Are today’s youngsters more likely to stay out of trouble?
From prosecutors to police officers on the street to the state Department of Youth Services, there is consensus that juvenile crime has declined in this region as well as the rest of the state.
Overall, juvenile crime is down 37 percent in Massachusetts from 2009 to 2011, according to a recent report by Citizens for Juvenile Justice, a research and advocacy group in Boston. The drop corresponds with data in the FBI’s nationwide crime reports that show that crime is down in all categories across the country.
“In Brockton District Court, we had 709 juvenile cases in 2010. This year to date, it’s 431. In Hingham District Court, we saw 255 juvenile cases. This year to date it’s 150,” Plymouth District Attorney Timothy Cruz said.
Similarly, in neighboring Bristol County, the district attorney’s office prosecuted 988 juveniles in 2012, down nearly 28 percent from 2010 when it prosecuted 1,370, according to spokesman Gregg Miliote. Norfolk County tried 1,260 juvenile cases in 2010 and 1,182 in 2012, according to the Massachusetts Trial Court system’s website.
For the purposes of the Citizens for Juvenile Justice study, which includes FBI crime data and covered juvenile arrests for all kinds of crimes, a juvenile is anyone under the age of 18, although some older teens are tried as adults. About 89 percent of the Massachusetts juveniles arrested in 2010 were charged with nonviolent offenses, according to the group’s report.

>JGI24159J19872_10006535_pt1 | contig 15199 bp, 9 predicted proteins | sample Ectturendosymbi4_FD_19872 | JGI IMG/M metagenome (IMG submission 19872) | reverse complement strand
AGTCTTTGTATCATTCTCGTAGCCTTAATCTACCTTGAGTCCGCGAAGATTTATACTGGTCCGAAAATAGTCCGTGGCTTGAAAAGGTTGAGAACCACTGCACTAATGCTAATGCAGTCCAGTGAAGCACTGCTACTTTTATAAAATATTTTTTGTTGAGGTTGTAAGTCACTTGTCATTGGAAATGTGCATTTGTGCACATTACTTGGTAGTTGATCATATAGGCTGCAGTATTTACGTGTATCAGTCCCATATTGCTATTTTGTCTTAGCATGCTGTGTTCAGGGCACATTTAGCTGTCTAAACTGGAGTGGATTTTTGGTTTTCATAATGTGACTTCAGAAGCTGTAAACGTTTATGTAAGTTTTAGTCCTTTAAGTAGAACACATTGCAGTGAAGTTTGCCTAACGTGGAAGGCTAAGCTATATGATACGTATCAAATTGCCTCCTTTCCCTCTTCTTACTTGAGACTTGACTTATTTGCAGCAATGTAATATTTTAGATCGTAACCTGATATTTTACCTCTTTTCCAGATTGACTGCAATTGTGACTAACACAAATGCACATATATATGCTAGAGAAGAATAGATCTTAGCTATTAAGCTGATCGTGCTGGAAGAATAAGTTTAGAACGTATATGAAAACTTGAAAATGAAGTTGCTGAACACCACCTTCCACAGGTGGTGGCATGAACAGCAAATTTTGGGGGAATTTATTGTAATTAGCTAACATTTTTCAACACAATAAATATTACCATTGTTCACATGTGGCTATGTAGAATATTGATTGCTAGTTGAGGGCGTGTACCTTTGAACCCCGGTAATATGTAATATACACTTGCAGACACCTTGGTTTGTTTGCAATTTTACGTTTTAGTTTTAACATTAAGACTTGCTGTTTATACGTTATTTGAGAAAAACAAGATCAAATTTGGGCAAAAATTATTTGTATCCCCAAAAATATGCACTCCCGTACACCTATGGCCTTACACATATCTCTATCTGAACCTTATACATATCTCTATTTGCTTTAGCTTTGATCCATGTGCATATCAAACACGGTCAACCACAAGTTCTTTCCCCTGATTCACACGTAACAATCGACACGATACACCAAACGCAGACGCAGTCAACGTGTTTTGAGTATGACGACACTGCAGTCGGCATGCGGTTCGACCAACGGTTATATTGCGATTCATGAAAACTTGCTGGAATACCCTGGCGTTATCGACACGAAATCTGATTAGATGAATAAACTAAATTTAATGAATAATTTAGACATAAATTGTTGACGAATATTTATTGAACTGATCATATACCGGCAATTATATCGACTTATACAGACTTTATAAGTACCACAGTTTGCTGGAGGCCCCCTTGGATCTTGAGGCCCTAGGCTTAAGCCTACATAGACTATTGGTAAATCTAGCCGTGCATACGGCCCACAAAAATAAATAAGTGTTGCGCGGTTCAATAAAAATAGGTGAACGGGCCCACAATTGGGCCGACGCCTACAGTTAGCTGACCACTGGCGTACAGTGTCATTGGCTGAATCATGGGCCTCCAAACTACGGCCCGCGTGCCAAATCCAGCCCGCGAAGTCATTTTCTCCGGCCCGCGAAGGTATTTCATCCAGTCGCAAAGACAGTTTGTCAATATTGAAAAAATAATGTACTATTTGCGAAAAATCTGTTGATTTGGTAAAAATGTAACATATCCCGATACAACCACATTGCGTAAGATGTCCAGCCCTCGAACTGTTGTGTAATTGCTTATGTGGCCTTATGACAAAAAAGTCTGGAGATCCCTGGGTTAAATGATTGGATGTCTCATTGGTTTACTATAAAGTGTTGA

Local law enforcement officials say they are pleased with the reduction in juvenile crime, but they also point out there is more work to be done. While it’s difficult to tie the drop in crime to any specific initiative, officials in some communities south of Boston agree that efforts in early intervention and matching at-risk youngsters to the services they need are paying off.
“There’s a variety of reasons” why juvenile crime is down, said Cruz. “One of them is our post-arrest diversion programs. These programs give kids the option to do things like community service instead of going to court and risking a criminal conviction.” Cruz also credited other educational and intervention programs run by each prosecutor’s office.
“There’s an increased awareness among both students and parents about the dangers of underage drinking, social host responsibility, and bullying,” he said. “I think that at the end of the day people are learning that there are other ways to treat kids who have committed transgressions against the law.”
Norfolk District Attorney Michael Morrissey agrees. “Juvenile court is a great setting to deal with some of the younger kids, but the goal of diversion programs is trying not to give juveniles criminal records,” he said. The Citizens for Juvenile Justice report shows that the majority of juveniles arrested are between 13 and 16 years old. Also, while girls still make up a minority of youngsters in Department of Youth Services custody, their numbers are growing. In 2011, 30 percent of the youngsters arrested in Massachusetts were girls.